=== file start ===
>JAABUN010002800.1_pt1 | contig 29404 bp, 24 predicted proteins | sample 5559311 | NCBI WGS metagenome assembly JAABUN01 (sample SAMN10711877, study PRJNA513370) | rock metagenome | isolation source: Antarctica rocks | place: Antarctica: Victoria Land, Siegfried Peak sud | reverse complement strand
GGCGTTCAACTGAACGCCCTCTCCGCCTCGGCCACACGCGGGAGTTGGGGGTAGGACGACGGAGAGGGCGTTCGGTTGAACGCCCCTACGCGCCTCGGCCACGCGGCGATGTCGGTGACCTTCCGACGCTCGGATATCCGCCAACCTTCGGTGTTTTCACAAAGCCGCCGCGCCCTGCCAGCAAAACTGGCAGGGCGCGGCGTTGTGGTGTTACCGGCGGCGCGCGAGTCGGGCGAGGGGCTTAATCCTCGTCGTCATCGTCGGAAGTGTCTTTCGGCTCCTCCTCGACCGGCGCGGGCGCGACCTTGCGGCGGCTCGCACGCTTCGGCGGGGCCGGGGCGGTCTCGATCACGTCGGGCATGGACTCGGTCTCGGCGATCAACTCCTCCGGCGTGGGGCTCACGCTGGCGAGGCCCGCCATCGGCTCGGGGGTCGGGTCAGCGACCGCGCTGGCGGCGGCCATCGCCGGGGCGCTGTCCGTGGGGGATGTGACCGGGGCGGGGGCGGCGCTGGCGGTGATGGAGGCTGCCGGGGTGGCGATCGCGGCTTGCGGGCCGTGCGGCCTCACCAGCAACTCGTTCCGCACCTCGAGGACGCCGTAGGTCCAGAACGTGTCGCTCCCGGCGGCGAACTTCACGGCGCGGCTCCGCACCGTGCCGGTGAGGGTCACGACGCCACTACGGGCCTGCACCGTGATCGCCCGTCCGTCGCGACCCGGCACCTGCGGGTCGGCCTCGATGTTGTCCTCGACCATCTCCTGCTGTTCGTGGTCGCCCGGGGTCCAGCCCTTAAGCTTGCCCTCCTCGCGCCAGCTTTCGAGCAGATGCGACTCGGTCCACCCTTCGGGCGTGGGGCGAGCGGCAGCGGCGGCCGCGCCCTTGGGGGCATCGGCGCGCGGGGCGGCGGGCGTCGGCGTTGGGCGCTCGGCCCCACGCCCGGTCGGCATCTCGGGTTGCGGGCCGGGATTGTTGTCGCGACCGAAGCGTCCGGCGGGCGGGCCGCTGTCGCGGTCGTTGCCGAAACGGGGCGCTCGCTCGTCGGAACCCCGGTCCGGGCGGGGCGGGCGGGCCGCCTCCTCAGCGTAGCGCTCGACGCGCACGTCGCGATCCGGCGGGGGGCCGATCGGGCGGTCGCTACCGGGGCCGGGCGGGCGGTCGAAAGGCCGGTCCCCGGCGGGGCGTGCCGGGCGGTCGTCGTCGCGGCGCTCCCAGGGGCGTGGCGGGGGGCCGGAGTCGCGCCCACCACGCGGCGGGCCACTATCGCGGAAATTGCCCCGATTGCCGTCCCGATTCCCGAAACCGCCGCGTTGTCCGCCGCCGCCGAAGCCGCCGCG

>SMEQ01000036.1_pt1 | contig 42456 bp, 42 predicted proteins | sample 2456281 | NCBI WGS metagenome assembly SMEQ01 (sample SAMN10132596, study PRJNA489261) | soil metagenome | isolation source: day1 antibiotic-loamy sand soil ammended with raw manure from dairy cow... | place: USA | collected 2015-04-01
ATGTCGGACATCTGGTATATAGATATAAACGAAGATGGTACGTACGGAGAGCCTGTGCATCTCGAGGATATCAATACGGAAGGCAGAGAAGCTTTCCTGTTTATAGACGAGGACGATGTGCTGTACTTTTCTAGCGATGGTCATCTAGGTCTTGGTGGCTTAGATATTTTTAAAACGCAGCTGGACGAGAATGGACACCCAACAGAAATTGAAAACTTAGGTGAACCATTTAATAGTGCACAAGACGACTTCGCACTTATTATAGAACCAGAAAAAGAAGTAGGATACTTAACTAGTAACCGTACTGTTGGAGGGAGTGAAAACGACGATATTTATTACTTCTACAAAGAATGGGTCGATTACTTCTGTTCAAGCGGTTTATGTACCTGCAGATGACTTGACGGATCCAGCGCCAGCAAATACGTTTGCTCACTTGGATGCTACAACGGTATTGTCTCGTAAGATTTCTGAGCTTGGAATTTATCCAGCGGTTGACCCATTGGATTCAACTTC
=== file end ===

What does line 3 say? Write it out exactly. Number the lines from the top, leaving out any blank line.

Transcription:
>SMEQ01000036.1_pt1 | contig 42456 bp, 42 predicted proteins | sample 2456281 | NCBI WGS metagenome assembly SMEQ01 (sample SAMN10132596, study PRJNA489261) | soil metagenome | isolation source: day1 antibiotic-loamy sand soil ammended with raw manure from dairy cow... | place: USA | collected 2015-04-01